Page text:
The company said OsteoGram's benefits in terms of cost and efficiency "can help facilitate more widespread osteoporosis screening and treatment of at-risk patients."

ExAblate trial under way in U.S.

InSightec (Tirat Carmel, Israel) reported that the first U.S. patient has been treated in the company's pivotal trial to evaluate the safety and effectiveness of the non-invasive, radiation-free ExAblate magnetic resonance-guided focused ultrasound (MRgFUS) system as a pain-relieving treatment for patients with bone metastases who have failed an initial round of palliative radiation.

The ExAblate system was approved to treat women suffering from symptomatic uterine fibroids in 2004. More than 4,000 women have undergone treatment with ExAblate worldwide.

"Pain from tumors that have spread to the bone is the most common kind of pain for cancer patients," said InSightec President/CEO Dr. Kobi Vortman. "Many patients are too weak to withstand invasive procedures to quell their pain if it persists or recurs after palliative radiation."

He added, "We look forward to advancing the trial in hopes that ExAblate may provide a non-invasive, ionized radiation-free means to improve the quality of life of late-stage cancer patients."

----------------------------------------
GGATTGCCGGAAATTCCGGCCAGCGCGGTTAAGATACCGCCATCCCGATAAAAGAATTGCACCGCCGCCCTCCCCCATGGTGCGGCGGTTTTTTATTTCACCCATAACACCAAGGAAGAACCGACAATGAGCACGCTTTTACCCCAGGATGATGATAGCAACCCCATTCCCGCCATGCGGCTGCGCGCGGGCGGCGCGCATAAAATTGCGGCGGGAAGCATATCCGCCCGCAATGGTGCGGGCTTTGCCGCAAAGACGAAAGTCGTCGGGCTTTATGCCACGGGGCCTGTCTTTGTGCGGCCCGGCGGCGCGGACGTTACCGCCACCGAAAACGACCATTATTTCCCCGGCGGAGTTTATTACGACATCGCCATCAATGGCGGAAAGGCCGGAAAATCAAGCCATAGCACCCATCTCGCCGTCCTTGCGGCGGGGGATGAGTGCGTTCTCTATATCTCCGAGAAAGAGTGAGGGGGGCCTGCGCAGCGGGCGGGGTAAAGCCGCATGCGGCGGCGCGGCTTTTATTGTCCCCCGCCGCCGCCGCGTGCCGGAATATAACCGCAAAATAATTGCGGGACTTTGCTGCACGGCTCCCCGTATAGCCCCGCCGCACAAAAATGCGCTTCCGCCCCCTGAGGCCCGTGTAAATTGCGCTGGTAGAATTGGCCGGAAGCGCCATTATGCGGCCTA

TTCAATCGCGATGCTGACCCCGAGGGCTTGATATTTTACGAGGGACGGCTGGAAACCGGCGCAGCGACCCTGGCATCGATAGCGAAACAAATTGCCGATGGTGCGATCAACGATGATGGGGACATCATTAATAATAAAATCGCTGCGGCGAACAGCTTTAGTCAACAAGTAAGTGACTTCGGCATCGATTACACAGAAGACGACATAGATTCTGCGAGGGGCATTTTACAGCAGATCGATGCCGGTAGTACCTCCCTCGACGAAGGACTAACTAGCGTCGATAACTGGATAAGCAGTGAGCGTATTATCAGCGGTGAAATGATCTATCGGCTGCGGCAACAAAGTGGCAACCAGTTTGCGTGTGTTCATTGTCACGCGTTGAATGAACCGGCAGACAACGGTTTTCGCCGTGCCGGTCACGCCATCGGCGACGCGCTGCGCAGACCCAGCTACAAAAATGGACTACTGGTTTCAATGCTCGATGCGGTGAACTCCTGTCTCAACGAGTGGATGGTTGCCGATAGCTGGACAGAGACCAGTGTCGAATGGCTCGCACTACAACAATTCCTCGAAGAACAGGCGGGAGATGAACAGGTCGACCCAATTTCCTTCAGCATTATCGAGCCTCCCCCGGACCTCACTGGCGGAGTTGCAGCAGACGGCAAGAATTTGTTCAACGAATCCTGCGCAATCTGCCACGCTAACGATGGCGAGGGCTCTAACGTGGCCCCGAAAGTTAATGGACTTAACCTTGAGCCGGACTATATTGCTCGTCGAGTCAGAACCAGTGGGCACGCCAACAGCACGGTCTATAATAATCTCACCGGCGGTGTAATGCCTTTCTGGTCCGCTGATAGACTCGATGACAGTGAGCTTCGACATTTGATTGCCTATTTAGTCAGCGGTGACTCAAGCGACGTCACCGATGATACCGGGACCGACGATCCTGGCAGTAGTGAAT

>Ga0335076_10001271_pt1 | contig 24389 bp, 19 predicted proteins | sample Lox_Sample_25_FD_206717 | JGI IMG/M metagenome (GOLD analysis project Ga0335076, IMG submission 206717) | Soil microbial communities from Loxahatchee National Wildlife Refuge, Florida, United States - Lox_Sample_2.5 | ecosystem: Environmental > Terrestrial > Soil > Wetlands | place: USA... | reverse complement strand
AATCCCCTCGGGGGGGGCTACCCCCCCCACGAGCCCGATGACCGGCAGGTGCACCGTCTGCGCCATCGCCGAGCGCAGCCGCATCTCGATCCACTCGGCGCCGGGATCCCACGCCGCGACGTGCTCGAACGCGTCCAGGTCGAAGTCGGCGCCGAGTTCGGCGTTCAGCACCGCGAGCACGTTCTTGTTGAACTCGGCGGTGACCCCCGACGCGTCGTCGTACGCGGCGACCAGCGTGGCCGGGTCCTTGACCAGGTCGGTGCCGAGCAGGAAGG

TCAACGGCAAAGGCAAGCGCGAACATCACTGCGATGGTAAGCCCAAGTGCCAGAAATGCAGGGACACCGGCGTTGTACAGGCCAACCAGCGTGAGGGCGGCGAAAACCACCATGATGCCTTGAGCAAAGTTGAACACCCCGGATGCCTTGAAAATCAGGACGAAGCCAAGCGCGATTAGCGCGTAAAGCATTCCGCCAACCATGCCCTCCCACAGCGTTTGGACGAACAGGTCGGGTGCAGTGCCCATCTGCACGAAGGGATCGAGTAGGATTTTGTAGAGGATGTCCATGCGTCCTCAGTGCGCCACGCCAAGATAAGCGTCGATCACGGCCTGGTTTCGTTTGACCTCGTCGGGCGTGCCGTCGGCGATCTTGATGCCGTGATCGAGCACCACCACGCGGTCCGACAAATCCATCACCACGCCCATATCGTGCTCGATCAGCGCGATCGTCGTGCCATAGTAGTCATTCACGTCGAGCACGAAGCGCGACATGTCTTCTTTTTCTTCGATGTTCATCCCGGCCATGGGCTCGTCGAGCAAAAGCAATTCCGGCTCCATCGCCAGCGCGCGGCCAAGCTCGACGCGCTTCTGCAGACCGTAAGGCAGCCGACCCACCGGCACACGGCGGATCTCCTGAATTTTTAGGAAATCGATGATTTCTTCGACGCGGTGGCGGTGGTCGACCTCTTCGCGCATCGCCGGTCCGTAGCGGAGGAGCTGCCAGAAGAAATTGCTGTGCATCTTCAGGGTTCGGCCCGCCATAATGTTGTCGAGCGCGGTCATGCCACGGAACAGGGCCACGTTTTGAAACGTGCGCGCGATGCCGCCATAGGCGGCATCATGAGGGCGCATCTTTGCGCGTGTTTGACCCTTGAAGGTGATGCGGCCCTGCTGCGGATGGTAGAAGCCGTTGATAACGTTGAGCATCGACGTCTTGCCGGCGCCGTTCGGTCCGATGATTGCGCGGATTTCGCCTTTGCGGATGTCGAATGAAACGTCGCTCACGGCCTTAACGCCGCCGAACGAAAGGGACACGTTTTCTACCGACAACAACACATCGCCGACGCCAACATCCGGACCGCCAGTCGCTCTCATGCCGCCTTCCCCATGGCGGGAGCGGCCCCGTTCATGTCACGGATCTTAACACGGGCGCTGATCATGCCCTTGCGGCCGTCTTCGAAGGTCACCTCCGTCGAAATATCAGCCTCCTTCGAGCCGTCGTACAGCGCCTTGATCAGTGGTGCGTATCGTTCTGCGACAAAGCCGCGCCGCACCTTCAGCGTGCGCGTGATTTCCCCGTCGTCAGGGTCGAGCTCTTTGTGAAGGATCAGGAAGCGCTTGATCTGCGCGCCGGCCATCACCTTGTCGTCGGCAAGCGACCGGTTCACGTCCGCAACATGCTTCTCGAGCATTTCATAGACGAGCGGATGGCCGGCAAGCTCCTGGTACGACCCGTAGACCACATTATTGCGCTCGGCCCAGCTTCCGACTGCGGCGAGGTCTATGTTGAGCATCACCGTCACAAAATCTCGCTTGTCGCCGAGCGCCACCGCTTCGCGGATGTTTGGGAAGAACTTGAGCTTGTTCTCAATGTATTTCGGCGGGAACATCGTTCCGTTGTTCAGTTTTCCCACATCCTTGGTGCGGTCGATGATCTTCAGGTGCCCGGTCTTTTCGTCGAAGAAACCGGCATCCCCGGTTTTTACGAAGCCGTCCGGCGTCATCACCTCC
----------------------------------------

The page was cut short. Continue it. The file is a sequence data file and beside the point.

The company noted that bone is the third-most-common tissue to which cancer spreads, after the lungs and liver. Almost all patients with metastatic prostate cancer have skeletal metastases and in breast cancer, bone is the second-most-common site of metastatic spread, affecting 90% of patients with progressive breast cancer.

InSightec noted that most cancer patients suffer from pain, so controlling it and managing its symptoms are important treatment goals.

Using the ExAblate system, a physician uses MRI to visualize the patient's anatomy and then aims focused ultrasound waves at the targeted tissue to thermally ablate, or destroy it. The MRI allows the physician to monitor and continuously adjust the treatment in real time.

The company noted that due to the high acoustic absorption and low thermal conductivity of the bone cortex, it is possible to use a low level of energy and still achieve a localized heating effect while minimizing damage to adjacent tissue.

InSightec said it hopes to enroll patients with bone metastases who have failed palliative radiation therapy into the study, which is being conducted at 15 sites across the U.S. among them Brigham & Women's Hospital (Boston), Fox Chase Cancer Center (Philadelphia), Methodist Hospital (Houston), University of California, San Diego Medical Center and Weill Cornell Medical College (New York).

The company is in the process of obtaining institutional review board approval from the remaining sites.

The ExAblate 2000 system received CE-mark certification for pain palliation of bone metastases in June.